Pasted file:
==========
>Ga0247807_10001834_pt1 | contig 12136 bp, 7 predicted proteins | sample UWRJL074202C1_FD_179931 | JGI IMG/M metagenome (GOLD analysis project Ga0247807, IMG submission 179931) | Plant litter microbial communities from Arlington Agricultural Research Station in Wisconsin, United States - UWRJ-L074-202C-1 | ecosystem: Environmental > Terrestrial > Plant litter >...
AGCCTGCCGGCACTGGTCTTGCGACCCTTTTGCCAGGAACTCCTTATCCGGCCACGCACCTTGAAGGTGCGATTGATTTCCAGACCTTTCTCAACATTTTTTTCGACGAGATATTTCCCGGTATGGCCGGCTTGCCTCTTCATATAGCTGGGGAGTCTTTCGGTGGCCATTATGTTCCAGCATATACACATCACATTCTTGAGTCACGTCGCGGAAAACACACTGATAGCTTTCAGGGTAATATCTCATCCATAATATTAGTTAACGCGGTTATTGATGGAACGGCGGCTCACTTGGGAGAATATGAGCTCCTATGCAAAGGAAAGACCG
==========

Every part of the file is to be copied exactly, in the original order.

>Ga0247807_10001834_pt1 | contig 12136 bp, 7 predicted proteins | sample UWRJL074202C1_FD_179931 | JGI IMG/M metagenome (GOLD analysis project Ga0247807, IMG submission 179931) | Plant litter microbial communities from Arlington Agricultural Research Station in Wisconsin, United States - UWRJ-L074-202C-1 | ecosystem: Environmental > Terrestrial > Plant litter >...
AGCCTGCCGGCACTGGTCTTGCGACCCTTTTGCCAGGAACTCCTTATCCGGCCACGCACCTTGAAGGTGCGATTGATTTCCAGACCTTTCTCAACATTTTTTTCGACGAGATATTTCCCGGTATGGCCGGCTTGCCTCTTCATATAGCTGGGGAGTCTTTCGGTGGCCATTATGTTCCAGCATATACACATCACATTCTTGAGTCACGTCGCGGAAAACACACTGATAGCTTTCAGGGTAATATCTCATCCATAATATTAGTTAACGCGGTTATTGATGGAACGGCGGCTCACTTGGGAGAATATGAGCTCCTATGCAAAGGAAAGACCG